- Carl Zimmer asks the question, does Darwinius even exist? It appears that PLoS may not count as a valid venue to publish taxonomic work.
Somewhat predictably, Matt Nisbet approves of this “innovative strategy“. Given that, this quote by Phil Gingerich in The Australian is of interest:
[O]ne of Dr Hurum’s co-authors, University of Michigan paleontologist Philip Gingerich, said the team would have preferred to publish in a more rigorous journal such as Science or Nature.
Dr Gingerich told The Wall Street Journal: “There was a TV company involved and time pressure. We’ve been pushed to finish the study. It’s not how I like to do science”.
Media-driven science with a book, movie & website. Nisbet’s “going broad” strategy has seen the light of day. Just what we need.
My colleague and friend Kaye Reed has a nice remembrance of Charlie Lockwood in the current issue of Evolutionary Anthropology. I had reason to mention Charlie during my “Last Lecture” and will admit to getting a little choked-up. The article is unfortunately behind a paywall, but any good university library should have access.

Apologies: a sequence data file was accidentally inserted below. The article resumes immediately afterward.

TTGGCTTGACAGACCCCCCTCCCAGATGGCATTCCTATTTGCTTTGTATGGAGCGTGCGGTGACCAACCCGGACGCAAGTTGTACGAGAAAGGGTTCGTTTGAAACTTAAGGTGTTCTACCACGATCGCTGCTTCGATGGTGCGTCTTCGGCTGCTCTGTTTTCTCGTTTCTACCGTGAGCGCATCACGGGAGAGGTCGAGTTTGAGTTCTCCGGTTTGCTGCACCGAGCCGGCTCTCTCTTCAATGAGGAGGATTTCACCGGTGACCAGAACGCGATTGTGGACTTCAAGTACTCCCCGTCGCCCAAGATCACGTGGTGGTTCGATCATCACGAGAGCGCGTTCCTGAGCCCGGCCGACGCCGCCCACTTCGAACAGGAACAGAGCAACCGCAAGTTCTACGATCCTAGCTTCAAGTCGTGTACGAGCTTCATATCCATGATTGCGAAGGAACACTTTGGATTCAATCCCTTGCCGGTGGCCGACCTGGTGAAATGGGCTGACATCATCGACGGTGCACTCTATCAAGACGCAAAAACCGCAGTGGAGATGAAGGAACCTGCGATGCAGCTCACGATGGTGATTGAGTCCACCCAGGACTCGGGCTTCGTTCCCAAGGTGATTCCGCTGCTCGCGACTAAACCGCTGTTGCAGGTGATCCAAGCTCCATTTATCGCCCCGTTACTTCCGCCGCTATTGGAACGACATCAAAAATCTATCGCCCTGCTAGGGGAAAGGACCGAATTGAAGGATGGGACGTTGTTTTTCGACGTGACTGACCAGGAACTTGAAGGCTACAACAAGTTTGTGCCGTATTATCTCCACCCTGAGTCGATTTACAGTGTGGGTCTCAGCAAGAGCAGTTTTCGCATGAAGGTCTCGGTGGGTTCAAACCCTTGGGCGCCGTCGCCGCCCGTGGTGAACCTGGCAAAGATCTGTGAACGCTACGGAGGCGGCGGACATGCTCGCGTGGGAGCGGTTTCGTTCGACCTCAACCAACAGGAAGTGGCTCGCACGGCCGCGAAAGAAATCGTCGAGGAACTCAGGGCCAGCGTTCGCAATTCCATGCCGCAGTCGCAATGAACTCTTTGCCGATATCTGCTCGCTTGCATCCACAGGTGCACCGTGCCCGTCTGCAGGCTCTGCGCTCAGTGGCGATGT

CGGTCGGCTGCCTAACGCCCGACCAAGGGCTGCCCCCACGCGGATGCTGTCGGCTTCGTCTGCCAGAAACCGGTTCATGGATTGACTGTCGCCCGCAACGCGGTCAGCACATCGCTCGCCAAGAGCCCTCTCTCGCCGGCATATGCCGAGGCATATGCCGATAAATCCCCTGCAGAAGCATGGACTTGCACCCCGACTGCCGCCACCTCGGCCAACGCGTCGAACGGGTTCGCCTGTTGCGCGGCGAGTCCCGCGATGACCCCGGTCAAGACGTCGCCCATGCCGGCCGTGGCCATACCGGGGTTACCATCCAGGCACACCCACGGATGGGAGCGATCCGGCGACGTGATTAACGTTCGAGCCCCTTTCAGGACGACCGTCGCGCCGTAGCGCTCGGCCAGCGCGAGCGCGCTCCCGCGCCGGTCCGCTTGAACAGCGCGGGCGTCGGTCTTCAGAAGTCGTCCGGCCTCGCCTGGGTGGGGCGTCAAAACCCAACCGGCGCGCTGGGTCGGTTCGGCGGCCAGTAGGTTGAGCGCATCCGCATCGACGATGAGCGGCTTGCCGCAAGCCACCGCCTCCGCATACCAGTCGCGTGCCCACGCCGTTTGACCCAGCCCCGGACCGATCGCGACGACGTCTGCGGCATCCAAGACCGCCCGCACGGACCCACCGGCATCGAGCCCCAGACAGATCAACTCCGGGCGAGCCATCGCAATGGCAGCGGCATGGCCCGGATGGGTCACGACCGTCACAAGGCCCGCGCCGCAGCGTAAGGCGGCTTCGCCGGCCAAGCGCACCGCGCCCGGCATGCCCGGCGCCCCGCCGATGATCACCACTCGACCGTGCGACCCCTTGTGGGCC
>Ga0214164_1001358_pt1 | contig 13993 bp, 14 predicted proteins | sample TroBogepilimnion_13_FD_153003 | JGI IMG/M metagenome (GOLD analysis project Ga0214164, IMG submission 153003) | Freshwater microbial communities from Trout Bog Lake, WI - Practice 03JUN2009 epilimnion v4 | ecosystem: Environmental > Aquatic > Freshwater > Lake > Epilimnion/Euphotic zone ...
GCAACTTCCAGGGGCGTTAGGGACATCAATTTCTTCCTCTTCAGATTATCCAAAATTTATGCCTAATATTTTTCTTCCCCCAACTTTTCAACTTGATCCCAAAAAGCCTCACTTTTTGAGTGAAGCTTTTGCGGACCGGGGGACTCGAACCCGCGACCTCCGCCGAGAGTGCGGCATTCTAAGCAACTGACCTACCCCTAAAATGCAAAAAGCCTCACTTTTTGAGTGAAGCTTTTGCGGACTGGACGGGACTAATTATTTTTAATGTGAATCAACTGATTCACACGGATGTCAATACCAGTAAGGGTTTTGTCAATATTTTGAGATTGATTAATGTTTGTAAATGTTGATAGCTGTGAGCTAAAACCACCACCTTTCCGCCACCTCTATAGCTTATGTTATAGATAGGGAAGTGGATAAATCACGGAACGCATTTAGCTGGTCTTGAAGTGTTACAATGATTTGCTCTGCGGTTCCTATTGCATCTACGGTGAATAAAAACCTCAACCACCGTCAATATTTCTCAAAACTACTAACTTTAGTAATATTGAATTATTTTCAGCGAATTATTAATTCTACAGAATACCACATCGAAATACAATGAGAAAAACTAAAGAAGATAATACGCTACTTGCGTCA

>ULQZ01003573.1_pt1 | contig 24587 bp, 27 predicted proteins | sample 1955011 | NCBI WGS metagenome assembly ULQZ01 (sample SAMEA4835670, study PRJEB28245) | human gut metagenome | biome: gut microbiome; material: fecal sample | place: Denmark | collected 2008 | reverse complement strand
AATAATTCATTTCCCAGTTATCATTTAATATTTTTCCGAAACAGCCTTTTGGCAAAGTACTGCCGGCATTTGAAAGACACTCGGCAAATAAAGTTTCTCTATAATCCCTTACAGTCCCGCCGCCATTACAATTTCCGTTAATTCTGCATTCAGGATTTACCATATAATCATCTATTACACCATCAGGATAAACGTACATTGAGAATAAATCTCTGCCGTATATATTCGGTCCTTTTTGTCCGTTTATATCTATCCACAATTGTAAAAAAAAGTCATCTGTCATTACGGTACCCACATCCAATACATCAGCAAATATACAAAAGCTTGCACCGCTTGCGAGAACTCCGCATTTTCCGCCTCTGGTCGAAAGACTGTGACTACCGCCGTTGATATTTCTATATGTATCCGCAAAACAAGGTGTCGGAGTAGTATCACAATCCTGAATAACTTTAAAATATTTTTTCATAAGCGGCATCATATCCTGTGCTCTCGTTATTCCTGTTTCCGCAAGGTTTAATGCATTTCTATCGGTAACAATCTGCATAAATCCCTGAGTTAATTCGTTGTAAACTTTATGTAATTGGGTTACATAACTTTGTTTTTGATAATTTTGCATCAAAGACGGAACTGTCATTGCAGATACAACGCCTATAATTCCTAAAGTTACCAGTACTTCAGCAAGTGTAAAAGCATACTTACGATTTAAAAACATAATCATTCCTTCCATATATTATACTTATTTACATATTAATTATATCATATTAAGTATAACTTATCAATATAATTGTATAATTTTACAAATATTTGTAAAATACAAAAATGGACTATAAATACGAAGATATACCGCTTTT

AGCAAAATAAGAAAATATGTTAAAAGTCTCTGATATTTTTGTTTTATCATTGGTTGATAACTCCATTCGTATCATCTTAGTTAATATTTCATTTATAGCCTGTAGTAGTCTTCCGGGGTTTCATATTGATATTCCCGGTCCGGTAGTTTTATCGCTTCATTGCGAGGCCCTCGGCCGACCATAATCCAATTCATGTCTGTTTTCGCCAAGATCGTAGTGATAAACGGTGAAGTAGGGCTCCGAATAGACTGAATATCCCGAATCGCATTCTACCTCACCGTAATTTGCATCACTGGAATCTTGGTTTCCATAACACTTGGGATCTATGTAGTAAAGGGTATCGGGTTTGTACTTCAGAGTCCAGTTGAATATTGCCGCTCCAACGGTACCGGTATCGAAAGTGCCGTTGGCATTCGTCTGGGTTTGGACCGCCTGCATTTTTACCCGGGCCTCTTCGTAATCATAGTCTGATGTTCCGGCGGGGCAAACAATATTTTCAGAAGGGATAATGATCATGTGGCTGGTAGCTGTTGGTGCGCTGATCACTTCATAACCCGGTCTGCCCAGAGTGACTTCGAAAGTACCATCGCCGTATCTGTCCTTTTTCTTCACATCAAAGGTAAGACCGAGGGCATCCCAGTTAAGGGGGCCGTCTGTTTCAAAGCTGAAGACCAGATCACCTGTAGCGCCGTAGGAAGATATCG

(This review appeared in the American Journal of Physical Anthropology in 2005)
As human beings, we like to tell stories–we are story-telling apes. As scientists, however, we tend not to see ourselves as telling stories for, we are led to believe, stories are mere fiction. Yet when faced with answering the question of why or how we became story-telling apes, we are often presented with a series of hypotheses with little empirical evidence to distinguish between them. In many ways, Wiktor Stoczkowski claims that it is because we are storytelling apes, and that because stories often represent cultural accretions, we are having so little success in generating a conclusive narrative about hominization.